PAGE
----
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  • Skyrocketing Maritime Freight Fare
    2021-05-31 hit 482

    Skyrocketing Maritime Freight Fare


    Export is recovering. Korea’s export increased 16.5% year-on-year between January and March of 2021. Although the number of confirmed cases is still on the rise amidst the vaccine rollout, the real economy is displaying signs of recovery. China’s economy already returned to pre-COVID-19 levels. Similarly, the U.S. is also quickly returning to pre-COVID-19 levels, and President Biden’s American Rescue Plan, the 1.9 trillion USD stimulus package, is only expected to accelerate the process.

     

    And yet, while export is growing, there are voices of concern and hope all around the world. The recovery trajectory gives reasons for hope, but the overall movement of goods around the world is remains hindered by many stumbling blocks. Maritime transport and logistics bore the brunt of the COVID-19 pandemic, leading to an all-time high maritime freight charge across the globe.

     

    There are several drivers behind the skyrocketing fare. The shipping industry was already facing a prolonged downturn and did not proactively place orders for new vessels. Therefore, when the demand for freight space escalated following a momentary decrease during the earlier days of the pandemic, the industry could not keep up with the demand. Another reason is the processes at the port and inland transport were delayed once COVID-19 cases emerged at logistics centers. Meanwhile, empty containers were not retrieved, which drove up the fare even further. The cold spell that hit the southern part of the U.S. in February and the Ever Given blocking the Suez Canal only added to the global maritime traffic congestion.

     

    Freight fare showed a three-fold increase compared to the past year, and in the case of South America, a seven-fold hike (i.e. by May 2021, showed a four-fold hike and eight-fold increase, respectively). High value-added products from established companies tend to be light, small, short, and thin; this means they can be transported via air freight. However, for small & medium sized exporters, whose products are not as compact, the maritime fare hike can be a huge burden. There are reports of exporters hesitant to send the goods because of logistics costs even when they receive an order. In response to this crisis, the Korean government is running the Comprehensive Response Center for Export & Import Logistics, an all-of-government center, to monitor the situation and to proactively add large container space. These strategies solved part of the problem, but the high fare remains a major challenge for SMEs.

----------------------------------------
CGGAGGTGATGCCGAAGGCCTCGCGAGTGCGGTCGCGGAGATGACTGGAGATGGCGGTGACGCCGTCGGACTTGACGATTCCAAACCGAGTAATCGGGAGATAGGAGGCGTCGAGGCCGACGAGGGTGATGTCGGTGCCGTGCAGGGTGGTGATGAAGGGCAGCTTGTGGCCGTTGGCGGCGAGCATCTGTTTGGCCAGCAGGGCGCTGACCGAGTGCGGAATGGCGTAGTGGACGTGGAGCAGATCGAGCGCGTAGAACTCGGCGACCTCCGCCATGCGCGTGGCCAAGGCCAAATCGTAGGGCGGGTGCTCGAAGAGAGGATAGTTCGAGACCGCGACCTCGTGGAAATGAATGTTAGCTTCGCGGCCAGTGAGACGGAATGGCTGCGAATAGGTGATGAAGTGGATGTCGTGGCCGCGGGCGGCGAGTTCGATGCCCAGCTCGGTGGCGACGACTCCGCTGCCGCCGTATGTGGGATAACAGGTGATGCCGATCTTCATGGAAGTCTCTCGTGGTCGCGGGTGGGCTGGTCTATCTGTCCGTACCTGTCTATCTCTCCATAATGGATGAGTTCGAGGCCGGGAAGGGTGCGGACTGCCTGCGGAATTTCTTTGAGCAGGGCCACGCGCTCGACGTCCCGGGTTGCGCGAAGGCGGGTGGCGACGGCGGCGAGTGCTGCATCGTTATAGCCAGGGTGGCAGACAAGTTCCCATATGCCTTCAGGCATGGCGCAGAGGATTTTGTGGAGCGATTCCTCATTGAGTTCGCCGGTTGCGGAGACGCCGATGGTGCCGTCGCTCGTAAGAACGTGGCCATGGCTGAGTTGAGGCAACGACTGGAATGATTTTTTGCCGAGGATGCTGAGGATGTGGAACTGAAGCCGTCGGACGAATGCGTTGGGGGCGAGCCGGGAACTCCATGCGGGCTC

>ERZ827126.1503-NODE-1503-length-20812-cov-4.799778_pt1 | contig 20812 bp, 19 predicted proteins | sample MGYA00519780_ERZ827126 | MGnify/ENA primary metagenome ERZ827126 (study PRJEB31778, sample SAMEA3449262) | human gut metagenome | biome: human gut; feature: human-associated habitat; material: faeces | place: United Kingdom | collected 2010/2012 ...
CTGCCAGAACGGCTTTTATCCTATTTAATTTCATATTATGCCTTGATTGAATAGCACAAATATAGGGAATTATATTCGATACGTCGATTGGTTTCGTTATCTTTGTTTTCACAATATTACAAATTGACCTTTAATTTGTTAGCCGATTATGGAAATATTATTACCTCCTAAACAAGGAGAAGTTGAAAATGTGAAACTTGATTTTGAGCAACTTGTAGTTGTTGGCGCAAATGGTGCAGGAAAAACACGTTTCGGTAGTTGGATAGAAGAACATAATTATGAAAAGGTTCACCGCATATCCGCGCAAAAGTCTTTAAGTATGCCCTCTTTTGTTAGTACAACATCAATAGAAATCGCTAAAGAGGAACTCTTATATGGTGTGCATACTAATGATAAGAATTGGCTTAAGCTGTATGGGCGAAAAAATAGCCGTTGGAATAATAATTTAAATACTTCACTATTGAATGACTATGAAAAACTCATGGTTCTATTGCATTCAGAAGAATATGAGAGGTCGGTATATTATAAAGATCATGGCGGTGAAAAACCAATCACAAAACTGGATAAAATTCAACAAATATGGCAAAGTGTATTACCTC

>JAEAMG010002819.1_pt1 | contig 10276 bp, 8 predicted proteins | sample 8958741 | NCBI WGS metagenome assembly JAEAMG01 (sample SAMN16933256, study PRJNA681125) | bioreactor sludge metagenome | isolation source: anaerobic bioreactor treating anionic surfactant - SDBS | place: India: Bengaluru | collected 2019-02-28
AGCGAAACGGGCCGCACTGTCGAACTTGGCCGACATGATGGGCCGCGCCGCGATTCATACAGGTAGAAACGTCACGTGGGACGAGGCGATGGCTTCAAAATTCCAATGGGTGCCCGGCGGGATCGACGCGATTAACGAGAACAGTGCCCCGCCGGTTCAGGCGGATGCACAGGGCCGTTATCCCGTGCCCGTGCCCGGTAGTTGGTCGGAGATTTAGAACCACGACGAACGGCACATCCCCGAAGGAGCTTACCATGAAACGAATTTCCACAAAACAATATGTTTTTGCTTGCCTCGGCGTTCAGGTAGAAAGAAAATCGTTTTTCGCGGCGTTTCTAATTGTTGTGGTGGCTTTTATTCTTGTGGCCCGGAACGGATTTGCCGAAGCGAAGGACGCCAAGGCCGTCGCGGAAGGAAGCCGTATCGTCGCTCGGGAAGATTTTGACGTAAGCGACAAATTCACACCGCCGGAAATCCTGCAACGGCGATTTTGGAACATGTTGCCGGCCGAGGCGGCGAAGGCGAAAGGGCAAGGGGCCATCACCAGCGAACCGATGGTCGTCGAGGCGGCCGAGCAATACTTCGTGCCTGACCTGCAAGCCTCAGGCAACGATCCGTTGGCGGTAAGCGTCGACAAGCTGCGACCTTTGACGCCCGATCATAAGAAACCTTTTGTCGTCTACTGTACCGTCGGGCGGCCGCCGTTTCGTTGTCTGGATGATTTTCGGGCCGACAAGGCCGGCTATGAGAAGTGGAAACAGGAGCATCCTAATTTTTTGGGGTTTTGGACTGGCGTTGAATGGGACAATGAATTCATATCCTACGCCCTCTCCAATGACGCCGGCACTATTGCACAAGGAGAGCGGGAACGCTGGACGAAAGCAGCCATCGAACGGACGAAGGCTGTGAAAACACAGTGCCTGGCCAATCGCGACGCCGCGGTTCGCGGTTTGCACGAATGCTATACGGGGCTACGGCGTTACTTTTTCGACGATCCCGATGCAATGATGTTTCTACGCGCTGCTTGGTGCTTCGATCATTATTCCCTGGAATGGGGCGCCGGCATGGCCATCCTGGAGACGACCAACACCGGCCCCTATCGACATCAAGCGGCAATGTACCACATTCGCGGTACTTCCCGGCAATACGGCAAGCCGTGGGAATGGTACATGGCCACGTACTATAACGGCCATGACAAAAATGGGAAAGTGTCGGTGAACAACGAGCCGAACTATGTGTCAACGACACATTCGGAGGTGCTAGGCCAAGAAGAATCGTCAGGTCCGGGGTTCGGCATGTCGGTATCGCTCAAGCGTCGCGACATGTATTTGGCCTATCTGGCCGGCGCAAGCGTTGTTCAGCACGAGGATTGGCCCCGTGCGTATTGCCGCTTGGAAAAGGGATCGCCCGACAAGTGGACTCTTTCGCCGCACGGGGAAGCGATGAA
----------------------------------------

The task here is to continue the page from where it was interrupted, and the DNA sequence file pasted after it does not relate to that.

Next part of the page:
Along with the resources provided by the Korean government and relevant organizations, small-and-medium sized exporters too must give an all-out effort to cut down the logistics cost. Transforming the traditionally upheld incoterms or further improving logistics procedures would be a much-needed change. If the fare is fixed at a high rate and with huge volatility, changing the incoterms to a more favorable one for the consigner as opposed to the buyer is another option. Or, small-and-medium sized exporters can also make use of 3PL (third party logistics)’s know-how. For new exporters with comparatively small export volume, they can utilize a joint distribution center to negotiate the fare cost. They must attempt to cut down customs clearance charges by negotiating commission fees as if they are at the end of their rope. The Korean government and public organizations are introducing various resources to reduce the burden of logistics costs for SMEs. If SMEs leverage these resources and seek advice or receive consultation services from experts and certified organizations, then it will minimize hiccups in the trial-and-error process.

     

    The shipping industry and the maritime freight fare are deeply interconnected with the global economic trends, and variables within the sector can create a cycle of its own. However, when the global economy entered the age of New Normal following the 2008 financial crisis, the shipping industry faced a prolonged downturn, and shipping companies utilized economic forecast models to minimize the damage and adopted conservative management strategies. Because of these reasons, freight fare will not be dropping anytime soon. Furthermore, the fundamental cause of the hike is unprecedented and is not likely to be quickly resolved. Therefore, Korean SMEs will have to navigate through two new constants, high freight fare and logistics cost, for the foreseeable future and must find solutions to tackle this issue.

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